Alongside a group of social conservatives and anti-reproductive rights advocates at the governor’s mansion, Gov. Rick Scott signed four bills aimed at discouraging women from having abortions.

Via CBS 12:

Legislative sponsors of the bills were present along with John Stemberger, president of Florida Family Council; Dr. Michael McCarron, executive director of Florida Catholic Conference; Pam Olson of the International House of Prayer in Tallahassee; Bill Bunkley, legislative and government affairs consultant to the Florida Baptist Convention; and Jim Styer, president of Sarasota/Manatee Right to Life.

“I am honored today to sign four bills that strengthen Florida’s pro-life laws,” Governor Scott said. “During my campaign and since I have been Governor, I have made it very clear that I am, and always have been, pro-life.”

John Stemberger and the Florida Family Policy Council have been among the more influential groups that pushed this legislation this year. The group started a political action committee called Florida Family Action last year to play a bigger role in social policy in the state. This year’s policy awards dinner hosted by the group will feature speaker and presidential hopeful Rep. Michele Bachmann, R-Minn.

According to The Palm Beach Post, this weekend “Scott flourished his social conservative side, making it clear that the intent of the measures is to discourage women from having abortions”:

“I hope this helps make sure this doesn’t happen in the future,” he said.

The laws will “have an impact for generations,” Scott said. “It shows what Florida’s made of. It’s what we believe in in Florida.”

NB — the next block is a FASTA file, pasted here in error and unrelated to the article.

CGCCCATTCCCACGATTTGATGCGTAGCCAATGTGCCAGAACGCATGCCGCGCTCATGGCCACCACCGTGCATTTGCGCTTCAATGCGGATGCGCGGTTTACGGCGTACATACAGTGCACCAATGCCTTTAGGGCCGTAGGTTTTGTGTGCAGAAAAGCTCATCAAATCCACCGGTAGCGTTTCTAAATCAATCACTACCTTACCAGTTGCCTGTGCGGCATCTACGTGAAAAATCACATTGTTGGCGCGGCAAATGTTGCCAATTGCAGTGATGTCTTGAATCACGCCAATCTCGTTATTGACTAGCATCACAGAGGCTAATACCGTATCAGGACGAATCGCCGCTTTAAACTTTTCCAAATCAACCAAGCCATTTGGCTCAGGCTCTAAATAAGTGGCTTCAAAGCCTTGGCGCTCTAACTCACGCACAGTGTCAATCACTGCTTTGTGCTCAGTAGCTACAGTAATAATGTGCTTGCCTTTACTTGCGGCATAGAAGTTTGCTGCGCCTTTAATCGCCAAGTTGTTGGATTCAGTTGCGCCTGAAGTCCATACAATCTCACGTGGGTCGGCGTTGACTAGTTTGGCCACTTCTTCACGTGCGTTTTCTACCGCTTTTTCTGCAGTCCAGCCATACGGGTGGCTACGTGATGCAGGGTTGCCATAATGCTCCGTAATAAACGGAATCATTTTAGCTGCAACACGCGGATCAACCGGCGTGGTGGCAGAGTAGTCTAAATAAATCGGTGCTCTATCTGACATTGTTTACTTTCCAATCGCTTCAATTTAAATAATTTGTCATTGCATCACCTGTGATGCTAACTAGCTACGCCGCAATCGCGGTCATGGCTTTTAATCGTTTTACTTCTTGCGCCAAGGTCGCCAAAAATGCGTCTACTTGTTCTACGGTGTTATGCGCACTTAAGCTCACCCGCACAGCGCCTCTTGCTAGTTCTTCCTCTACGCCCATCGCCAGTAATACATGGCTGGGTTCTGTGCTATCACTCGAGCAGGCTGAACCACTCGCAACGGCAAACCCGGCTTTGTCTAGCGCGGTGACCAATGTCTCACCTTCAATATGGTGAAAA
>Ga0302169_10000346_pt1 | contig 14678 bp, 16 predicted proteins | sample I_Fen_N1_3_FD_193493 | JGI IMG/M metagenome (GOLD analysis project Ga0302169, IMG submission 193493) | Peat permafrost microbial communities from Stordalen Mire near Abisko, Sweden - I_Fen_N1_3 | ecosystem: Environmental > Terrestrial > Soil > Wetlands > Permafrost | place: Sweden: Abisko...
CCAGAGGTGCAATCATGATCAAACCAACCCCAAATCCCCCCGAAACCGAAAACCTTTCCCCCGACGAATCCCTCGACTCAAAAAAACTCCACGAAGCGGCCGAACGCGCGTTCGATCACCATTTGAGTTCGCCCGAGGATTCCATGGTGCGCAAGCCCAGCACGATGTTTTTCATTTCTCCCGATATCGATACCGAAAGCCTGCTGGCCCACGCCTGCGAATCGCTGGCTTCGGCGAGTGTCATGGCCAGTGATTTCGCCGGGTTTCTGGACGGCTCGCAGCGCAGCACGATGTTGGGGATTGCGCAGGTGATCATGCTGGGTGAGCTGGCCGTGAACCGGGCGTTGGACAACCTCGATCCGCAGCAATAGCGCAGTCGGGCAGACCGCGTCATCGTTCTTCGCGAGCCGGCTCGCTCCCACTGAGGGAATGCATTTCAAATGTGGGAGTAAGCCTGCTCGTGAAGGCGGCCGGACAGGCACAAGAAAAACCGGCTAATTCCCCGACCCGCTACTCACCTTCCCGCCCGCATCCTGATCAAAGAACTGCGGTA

At the ceremony, Scott singed House Bill 97, which strips abortion coverage from health insurance exchanges created through the Affordable Care Act. He also signed House Bill 501, which directs funds from Choose Life license plates to Choose Life, Inc. House Bill 1247 was also signed at the ceremony — it places tougher restrictions on young women seeking a judicial bypass for the state’s parental notification of abortion. House Bill 1127, a bill requiring doctors to perform an ultrasound on women seeking an abortion whether it is medically necessary or not, was also signed

The event caps a successful year for many of the groups present at the ceremony this weekend. Besides the success of the anti-abortion bills, the Florida Catholic Conference, for example, successfully lobbied a bill that would allow the state to give religious institutions more money and a provision in the Medicaid bill that would allow providers to not cover birth control for religious reasons.

The Palm Beach Post reports that many of the advocates and legislative sponsors present at the signing thanked Scott for his role in curbing access to legal abortions in the state:

“Governor, we owe you a lot,” said Rep. Dennis Baxley, R-Ocala, a former head of the state’s Christian Conservative coalition.

The ceremonial signing so long after the bills were passed and went into law provided an opportunity for abortion opponents to congratulate themselves and Scott.

“A lot of people put a lot of effort into these things and so I think they want to have an event to memorialize it…A lot of people have worked on these bills years and years and years so it’s a way for them to celebrate that they got something accomplished,” he said.

Many of these laws have already been enforced for the past month.

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